August is National Breastfeeding Month and we have just what you need for pregnancy, breastfeeding, and postpartum nutrition and health education.
Here are our top three education materials for National Breastfeeding Month:
Whether you work with moms who are currently breastfeeding or you’re teaching about breastfeeding in general, our MyPlate for Breastfeeding Moms color tearpad (in English and Spanish) is a helpful tool. In addition to information on healthy eating while breastfeeding, this handout touches on topics many people have questions about, including guidelines on exercise, alcohol, and caffeine.
Our MyPlate for Pregnant and Breastfeeding Moms poster is double-sided, with information in Spanish on one side and English on the other. This positive, eye-catching poster communicates shows how to make a healthy plate for pregnancy, breastfeeding, and postpartum. It also provides valuable information on foods to avoid due to the danger of foodborne illness during pregnancy. There’s even a free handout to send home with your students or clients.
Our most comprehensive resource is the Eating Right: For You & Your Baby PowerPoint show with handouts. This presentation touches on everything from morning sickness and food cravings to gestational diabetes and breastfeeding. Moms-to-be and their partners will be armed with everything they need to know for a healthy pregnancy and beyond. If you don’t have time to teach a class, you can play the PowerPoint show in the waiting room.
As we talked about in last week’s blog, the 2020 Dietary Guidelines Advisory Committee warns that Americans are consuming too much added sugar. The Committee’s new Scientific Report recommends that children under age two consume no added sugars at all.
Let’s take a closer look at the under 2 age group. Consider these points from the Scientific Report:
Intake of added sugars increases significantly between 12 and 24 months of age. (The trend continues through the preschool years, peaking during adolescence and young adulthood.)
Toddlers age 12 to 24 months consume about six teaspoons of added sugars per day. That’s almost 10 percent of their recommended daily calories.
The main sources of added sugar are sweetened beverages (27 percent), sweet bakery products (15 percent), yogurt (7 percent), ready-to-eat cereals (6 percent), candy (6 percent), and other desserts (5 percent).
Once a baby turns one year old, they’re pretty much transitioning to the standard American diet. In fact, the Committee writes that “during this time between infancy and toddlerhood, large increases in added sugars and solid and saturated fats are observed.”
We need to get the no-sugar message to parents, grandparents, child care providers, and other caregivers. Important conversations to have:
There’s no room in young children’s diets for sugary drinks and sweets. Those empty calories start a sugar habit that will last a lifetime.
Remember, the 2020 Dietary Guidelines for Americans won’t be published until later this year. The recently released Scientific Report has been submitted to the U.S. Department of Agriculture and the U.S. Department of Health and Human Services. These agencies will review the report and develop the next version of the Dietary Guidelines for Americans.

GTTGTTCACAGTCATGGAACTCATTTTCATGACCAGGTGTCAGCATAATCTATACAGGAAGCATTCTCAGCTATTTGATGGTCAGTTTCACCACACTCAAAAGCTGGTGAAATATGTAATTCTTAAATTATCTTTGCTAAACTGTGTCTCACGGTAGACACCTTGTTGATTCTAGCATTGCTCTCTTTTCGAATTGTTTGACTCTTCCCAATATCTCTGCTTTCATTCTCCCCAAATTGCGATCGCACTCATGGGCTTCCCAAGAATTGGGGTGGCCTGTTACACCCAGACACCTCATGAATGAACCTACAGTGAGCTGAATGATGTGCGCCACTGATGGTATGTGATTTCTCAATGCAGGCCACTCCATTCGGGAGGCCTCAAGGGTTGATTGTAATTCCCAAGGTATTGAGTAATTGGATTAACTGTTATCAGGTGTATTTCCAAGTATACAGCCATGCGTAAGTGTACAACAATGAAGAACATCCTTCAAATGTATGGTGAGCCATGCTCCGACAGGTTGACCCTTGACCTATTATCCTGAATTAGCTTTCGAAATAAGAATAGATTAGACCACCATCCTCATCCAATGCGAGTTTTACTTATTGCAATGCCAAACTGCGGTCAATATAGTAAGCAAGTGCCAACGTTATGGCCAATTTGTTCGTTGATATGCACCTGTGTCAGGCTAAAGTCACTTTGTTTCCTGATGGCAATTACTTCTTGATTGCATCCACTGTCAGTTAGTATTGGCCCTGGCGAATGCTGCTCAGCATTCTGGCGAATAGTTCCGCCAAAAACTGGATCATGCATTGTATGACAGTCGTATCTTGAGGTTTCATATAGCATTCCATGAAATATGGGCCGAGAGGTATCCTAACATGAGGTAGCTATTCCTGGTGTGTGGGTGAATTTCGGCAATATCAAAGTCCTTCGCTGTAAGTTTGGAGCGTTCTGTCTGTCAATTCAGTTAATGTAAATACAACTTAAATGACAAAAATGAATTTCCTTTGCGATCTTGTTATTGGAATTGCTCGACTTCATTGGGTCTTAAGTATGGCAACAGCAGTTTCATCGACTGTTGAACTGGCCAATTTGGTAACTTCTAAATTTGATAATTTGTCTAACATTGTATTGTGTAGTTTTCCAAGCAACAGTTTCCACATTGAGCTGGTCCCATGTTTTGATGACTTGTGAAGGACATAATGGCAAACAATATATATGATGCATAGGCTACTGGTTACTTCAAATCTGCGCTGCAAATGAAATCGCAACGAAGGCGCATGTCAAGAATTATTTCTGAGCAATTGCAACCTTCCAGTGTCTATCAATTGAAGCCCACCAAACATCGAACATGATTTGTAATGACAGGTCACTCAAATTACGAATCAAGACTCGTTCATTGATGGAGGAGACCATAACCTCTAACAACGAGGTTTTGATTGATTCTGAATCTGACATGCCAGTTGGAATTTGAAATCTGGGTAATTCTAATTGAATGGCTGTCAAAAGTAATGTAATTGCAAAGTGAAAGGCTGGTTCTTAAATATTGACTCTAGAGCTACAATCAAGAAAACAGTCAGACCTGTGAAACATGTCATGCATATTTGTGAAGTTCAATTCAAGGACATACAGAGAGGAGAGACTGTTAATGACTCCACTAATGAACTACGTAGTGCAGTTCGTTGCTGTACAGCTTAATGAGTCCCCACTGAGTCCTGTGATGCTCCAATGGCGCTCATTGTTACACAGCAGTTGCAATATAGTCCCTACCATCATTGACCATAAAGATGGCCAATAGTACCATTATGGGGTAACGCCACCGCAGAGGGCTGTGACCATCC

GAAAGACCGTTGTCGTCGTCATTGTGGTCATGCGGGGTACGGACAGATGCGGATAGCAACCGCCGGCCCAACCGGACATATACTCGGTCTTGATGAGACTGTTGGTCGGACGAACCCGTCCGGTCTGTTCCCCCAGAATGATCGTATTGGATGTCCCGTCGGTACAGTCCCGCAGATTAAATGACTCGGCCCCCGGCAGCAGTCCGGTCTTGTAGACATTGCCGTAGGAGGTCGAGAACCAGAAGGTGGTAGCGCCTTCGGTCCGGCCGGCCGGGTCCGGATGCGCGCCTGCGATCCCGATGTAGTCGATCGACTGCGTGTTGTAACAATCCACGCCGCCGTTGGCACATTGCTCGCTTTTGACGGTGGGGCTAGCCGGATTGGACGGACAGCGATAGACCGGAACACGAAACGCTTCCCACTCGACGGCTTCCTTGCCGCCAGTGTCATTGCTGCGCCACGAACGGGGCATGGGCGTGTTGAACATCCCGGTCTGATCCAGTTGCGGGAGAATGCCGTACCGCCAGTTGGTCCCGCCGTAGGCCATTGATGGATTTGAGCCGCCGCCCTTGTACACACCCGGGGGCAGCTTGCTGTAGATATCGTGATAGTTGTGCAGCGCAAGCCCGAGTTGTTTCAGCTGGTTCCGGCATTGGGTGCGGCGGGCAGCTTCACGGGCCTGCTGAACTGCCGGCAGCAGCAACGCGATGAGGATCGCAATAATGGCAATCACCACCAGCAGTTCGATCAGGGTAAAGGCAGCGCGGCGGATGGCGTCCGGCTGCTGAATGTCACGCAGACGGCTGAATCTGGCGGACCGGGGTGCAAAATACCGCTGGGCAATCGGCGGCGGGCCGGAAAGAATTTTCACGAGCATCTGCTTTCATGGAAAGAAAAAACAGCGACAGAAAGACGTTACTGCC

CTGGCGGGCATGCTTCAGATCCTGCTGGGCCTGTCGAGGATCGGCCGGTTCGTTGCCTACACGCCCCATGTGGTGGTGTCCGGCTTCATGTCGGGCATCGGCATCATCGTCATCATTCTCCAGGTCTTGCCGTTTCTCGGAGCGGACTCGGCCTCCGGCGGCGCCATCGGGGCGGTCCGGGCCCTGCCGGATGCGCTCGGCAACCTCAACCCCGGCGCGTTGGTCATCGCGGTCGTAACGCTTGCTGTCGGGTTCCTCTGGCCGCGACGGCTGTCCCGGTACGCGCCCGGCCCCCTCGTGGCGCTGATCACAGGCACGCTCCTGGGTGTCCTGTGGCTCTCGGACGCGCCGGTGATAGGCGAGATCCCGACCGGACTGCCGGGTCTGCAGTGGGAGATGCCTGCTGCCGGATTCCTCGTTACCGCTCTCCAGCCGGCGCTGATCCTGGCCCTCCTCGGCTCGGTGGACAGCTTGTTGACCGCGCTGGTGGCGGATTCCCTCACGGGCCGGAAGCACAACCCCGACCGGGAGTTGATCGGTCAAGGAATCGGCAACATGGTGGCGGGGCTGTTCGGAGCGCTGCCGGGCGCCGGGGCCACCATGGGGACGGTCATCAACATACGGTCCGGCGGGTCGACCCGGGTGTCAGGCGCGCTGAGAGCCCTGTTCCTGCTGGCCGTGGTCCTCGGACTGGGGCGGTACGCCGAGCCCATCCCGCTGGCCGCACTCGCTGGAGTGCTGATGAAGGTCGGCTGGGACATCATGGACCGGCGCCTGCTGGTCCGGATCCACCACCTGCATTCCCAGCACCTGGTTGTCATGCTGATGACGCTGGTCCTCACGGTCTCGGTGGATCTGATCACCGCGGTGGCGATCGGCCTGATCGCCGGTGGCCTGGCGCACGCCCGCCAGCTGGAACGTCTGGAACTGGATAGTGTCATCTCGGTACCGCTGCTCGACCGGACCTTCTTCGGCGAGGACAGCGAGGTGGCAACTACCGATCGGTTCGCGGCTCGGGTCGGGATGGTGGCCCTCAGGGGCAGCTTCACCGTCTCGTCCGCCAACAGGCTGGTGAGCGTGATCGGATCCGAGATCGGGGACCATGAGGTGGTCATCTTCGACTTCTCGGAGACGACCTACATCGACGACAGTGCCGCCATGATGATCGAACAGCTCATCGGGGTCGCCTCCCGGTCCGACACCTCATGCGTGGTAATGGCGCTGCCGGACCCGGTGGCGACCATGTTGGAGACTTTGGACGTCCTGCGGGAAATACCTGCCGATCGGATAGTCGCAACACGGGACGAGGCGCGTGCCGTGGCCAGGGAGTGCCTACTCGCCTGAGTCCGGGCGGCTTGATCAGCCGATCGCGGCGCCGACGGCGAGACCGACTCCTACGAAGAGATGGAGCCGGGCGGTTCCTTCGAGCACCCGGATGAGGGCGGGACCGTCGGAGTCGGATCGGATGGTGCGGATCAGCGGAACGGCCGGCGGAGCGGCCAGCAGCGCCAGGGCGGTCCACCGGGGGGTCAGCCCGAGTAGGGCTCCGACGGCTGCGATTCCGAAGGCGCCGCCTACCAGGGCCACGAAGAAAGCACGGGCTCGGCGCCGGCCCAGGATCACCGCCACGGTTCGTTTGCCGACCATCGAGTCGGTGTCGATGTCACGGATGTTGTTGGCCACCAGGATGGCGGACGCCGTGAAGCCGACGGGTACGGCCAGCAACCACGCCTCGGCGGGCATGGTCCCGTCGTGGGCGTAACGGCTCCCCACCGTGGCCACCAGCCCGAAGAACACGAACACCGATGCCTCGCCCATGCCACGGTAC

One of our Food and Health Communications team members is expecting her first baby in the next few months, and we all have babies on the brain! Mom’s milk or formula will be the mainstay of baby’s diet for the first several months, but by four to six months, the baby’s energy needs may increase and solid foods may be recommended.
Don’t rush to add solid foods! Until this age, babies usually don’t have the control over their tongue and mouth muscles to enable them to safely eat solid foods.
Here are a few key points for keeping baby’s food safe:
Never give babies dairy products made from raw or unpasteurized milk, as they may contain bacteria that could cause serious illness.
Do not give honey to babies who are under a year old. This can put the baby at risk for botulism. This includes baked goods or other foods that contain honey,
Don’t give babies raw or partially-cooked eggs. This includes soft-cooked eggs or poached eggs with “runny” yolks. The yolks and whites should be firm. Serve only the yolks to babies less than one year old, because egg whites may cause an allergic reaction.
Don’t serve babies mixed-ingredient foods until they’ve had all the individual ingredients separately. This will help you to makes sure that they are not allergic to the individual foods. According to the American Academy of Pediatrics, it doesn’t matter what solid foods are offered first. Many doctors recommend cereals first and often suggest rice cereal because it is not likely to cause food allergies.
Don’t give babies unpasteurized fruit juices.
If heating baby food or milk in the microwave, make sure to stir it to ensure that there are no “hot spots” within the food so that you don’t burn the baby.
And here are a couple other basic thoughts on feeding baby:
Do not allow food or formula to stay at room temperature for more than two hours. This is enough time for any bacteria that may be in that food to multiply to unhealthy levels. Start off with small amounts of solid foods and throw away any uneaten food from the baby’s dish — don’t save it for another meal.
Remember, a baby’s immune system has not developed and they are more at risk for foodborne illness than older children or healthy adults.
By Cheryle Jones Syracuse, MS, Professor Emeritus at The Ohio State University
Here are some other wonderful resources for feeding babies, kids, and families…